As soon as he was pulled onto the boat, Terry started feeling prickly sensations in his body and lost control of his arms and legs. His rapid ascent had caused nitrogen bubbles to form in his bloodstream, cutting off blood to his spinal cord and other parts of his body. His decompression sickness was so severe that saving him required a helicopter rescue to a nearby hospital and subsequent low-altitude flight to Hennepin County Medical Center (HCMC) in Minneapolis — where doctors tried a treatment protocol that they found in the U.S. Navy Diving Manual.
Terry spent the next 53 hours (a record) in a hyperbaric chamber where air pressure could be adjusted to give his body a chance to slowly clear the nitrogen bubbles – a procedure that medical director of HCMC’s Center for Hyperbaric Medicine said is rare because most people succumb to their injuries before they make it to treatment. Though Terry had plenty of movies to entertain him during his two-plus days in the chamber, he also had plenty of time to think about what went wrong during the dive.
“In the water, my expertise helped me stay focused and calm,” Terry continued, “but in the hospital, it’s scary – especially when you know what’s going on.”
Keep Moving Forward, No Matter How Hard It May Be
“My employer (GLSHS) and family did all the work reporting the accident and determining the proper insurance options while I kept myself fully focused on my treatments and therapies. My job was to do everything the doctors, nurses and therapists told me to do while the worker’s compensation team at Accident Fund focused on getting me the care I needed while also trying to locate a proper facility closer to home. I was not cleared for travel for about a month because of the nature of my injury, so Accident Fund arranged for physical and occupational therapies at an affiliated rehab center attached to the hospital. The therapy was very helpful, but I was ready to get back to Michigan. The transfer hit a snag when I was finally cleared to travel because patients aren’t typically transferred from one rehab facility to another – but the Accident Fund and hospital teams worked persistently until they got it figured out.”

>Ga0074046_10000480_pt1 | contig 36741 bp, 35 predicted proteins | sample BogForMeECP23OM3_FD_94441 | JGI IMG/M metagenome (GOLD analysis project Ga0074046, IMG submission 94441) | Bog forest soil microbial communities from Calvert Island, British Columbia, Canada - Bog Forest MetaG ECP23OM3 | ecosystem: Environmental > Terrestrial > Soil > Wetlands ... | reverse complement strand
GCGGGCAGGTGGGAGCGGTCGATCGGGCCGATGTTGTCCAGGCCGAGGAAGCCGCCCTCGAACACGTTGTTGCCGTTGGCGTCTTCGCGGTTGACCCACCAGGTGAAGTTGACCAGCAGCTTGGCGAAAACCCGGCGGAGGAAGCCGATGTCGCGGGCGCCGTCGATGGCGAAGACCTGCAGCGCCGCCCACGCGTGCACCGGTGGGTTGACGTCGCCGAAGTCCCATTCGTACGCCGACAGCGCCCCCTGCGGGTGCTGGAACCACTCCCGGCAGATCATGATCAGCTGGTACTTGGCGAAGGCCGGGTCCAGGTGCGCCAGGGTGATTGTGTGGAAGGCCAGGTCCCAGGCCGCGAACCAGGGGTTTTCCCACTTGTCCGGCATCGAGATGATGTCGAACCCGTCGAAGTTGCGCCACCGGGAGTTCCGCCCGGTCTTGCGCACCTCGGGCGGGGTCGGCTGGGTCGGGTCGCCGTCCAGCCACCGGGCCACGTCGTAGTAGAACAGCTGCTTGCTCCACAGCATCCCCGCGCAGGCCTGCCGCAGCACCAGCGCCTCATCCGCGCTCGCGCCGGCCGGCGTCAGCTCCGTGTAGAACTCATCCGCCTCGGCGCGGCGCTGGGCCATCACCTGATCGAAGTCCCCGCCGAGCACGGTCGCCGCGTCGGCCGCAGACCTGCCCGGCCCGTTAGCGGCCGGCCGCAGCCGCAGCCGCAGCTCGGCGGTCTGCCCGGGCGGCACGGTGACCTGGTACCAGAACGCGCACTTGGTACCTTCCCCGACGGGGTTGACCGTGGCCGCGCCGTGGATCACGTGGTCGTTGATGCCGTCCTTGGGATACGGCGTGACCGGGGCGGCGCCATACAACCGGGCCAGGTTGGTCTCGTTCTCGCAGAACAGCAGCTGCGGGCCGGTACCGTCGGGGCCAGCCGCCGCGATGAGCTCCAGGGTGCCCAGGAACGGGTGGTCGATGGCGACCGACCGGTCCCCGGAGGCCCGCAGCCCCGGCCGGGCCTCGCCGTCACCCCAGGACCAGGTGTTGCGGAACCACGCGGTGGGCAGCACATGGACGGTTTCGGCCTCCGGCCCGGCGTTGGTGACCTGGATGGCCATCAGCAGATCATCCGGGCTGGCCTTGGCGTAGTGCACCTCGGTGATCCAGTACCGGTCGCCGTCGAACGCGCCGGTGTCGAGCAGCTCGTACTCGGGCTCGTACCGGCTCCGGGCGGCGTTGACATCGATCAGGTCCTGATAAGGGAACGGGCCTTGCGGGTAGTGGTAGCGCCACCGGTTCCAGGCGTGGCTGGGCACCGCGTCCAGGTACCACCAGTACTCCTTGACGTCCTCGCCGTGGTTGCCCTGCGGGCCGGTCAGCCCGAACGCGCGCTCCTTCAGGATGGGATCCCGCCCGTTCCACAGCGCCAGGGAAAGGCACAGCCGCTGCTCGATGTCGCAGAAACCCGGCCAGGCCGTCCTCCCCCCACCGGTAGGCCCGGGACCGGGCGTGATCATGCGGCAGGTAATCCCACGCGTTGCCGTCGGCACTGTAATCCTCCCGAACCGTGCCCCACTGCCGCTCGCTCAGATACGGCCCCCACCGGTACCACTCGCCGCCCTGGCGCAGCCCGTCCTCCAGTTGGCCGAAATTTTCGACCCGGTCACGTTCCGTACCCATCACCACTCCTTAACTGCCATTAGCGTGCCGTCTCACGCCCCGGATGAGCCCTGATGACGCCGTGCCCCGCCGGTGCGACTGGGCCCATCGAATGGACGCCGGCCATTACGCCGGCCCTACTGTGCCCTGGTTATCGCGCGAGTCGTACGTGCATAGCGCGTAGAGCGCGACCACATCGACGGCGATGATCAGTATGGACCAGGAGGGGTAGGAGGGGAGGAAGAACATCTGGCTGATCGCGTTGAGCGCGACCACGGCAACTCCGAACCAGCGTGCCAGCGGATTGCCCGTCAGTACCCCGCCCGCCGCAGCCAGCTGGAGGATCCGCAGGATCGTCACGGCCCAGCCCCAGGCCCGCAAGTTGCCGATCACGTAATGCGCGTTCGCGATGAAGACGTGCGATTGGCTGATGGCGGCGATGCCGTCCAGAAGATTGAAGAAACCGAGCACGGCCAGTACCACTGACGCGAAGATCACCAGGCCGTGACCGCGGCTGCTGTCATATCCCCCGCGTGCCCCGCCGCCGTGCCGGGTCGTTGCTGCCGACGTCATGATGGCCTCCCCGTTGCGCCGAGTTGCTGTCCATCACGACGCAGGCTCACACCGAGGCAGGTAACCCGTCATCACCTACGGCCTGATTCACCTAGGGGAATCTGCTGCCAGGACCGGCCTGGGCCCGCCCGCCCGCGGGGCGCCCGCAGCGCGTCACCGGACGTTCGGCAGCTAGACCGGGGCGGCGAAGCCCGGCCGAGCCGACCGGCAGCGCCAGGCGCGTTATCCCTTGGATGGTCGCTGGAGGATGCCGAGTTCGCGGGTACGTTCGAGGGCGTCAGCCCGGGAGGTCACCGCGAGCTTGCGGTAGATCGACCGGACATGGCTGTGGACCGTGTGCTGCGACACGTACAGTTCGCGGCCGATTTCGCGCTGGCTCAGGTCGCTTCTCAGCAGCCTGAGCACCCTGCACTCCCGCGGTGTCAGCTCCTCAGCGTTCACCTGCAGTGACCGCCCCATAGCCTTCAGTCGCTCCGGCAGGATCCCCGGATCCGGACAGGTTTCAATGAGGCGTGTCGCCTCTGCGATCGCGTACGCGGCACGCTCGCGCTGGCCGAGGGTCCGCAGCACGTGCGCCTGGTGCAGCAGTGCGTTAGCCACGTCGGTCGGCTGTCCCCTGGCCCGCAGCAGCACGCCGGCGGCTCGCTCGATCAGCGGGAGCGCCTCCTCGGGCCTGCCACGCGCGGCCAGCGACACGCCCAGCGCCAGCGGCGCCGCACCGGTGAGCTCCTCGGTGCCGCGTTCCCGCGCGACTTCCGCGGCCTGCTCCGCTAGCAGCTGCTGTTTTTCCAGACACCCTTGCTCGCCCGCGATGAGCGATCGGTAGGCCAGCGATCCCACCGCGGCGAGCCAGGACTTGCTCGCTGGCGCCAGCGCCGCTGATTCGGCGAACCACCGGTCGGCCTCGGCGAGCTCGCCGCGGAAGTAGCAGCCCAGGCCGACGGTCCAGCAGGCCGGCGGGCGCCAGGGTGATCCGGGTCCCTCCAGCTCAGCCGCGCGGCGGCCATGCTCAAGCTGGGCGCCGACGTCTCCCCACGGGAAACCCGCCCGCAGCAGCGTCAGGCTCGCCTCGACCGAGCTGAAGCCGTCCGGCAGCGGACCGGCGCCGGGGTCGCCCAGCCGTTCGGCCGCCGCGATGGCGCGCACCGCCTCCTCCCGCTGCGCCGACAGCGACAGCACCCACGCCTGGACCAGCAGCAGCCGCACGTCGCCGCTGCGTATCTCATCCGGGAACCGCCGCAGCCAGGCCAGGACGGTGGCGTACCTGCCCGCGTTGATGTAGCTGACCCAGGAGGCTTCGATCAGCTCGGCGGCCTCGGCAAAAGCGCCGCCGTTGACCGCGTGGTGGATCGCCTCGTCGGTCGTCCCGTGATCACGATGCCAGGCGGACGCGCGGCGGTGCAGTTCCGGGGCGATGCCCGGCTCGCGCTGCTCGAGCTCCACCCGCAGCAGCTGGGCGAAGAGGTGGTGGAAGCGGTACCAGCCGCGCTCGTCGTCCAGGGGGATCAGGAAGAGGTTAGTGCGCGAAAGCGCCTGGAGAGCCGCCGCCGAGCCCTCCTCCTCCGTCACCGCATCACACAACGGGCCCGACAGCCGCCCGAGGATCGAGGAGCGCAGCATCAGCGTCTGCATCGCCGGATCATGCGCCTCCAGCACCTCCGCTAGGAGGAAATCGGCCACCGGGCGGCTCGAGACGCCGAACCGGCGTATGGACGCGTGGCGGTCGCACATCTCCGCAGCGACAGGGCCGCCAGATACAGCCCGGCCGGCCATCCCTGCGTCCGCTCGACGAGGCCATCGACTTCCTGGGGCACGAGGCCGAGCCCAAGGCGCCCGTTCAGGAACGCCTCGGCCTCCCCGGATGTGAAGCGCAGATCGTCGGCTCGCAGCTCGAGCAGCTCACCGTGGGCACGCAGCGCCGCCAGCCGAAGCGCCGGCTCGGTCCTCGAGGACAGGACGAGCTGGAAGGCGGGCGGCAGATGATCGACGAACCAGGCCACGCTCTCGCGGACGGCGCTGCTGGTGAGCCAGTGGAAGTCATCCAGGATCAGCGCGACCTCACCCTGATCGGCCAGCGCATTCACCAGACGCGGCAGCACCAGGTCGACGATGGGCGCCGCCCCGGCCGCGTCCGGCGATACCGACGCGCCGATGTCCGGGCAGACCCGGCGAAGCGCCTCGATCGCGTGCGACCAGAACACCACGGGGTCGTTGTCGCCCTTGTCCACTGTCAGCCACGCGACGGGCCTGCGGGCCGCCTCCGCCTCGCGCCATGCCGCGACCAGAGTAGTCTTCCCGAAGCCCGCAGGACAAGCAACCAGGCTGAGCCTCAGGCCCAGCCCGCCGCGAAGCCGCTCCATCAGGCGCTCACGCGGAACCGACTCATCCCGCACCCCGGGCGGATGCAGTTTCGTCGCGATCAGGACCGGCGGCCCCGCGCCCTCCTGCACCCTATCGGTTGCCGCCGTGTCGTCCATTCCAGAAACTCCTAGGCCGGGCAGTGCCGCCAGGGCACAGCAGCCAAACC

Terry’s family and employer entrusted the Accident Fund team to identify treatment options closer to home and facilitate the transfer from Minnesota to the Rehabilitation Institute of Michigan in Detroit.
“The transfer and travel went perfectly thanks mainly to the professional Accident Fund team! They even booked me on a special low altitude air ambulance rather than risking a commercial flight at higher altitudes or a multi-day trip by car. I feel like they advocated for me every step of the way.”
A Life Is Only as Important as The Lives It Impacts
Shortly after Terry’s injury, Jean Kluiza – a senior claim examiner for Accident Fund – was contacted about his case. At that point, Terry was participating in physical and occupational therapy in Minnesota – he was making slow, but steady gains. Accident Fund had begun paying for Terry’s daily transportation, home healthcare services and were actively looking for ways to allow Terry more independence.
“Terry doesn’t make any decisions without doing his own thorough research,” said Jean, “so he was throwing out ideas and teaching me a thing or two along the way as well.”
As the team (including Field Nurse Jackie Webster) started working toward renewing and reinstating his driver’s license, Terry researched hand-controlled vehicles, began driving lessons and earned the ability to drive independently again! Getting behind the wheel and driving with hand controls took some getting used to, but Terry’s safety background came in handy as he re-engineered the tie downs and straps within the vehicle to make himself more comfortable.
Terry was very driven in his recovery from the beginning—and because of his commitment to rehabilitation, an E-stim bike was purchased for his home, which is not a home purchase a carrier would typically cover. But Terry’s ongoing drive made the purchase more than worthwhile – saving him time at the Rehabilitation Institute of Michigan (RIM) and reducing the hours spent in physical therapy.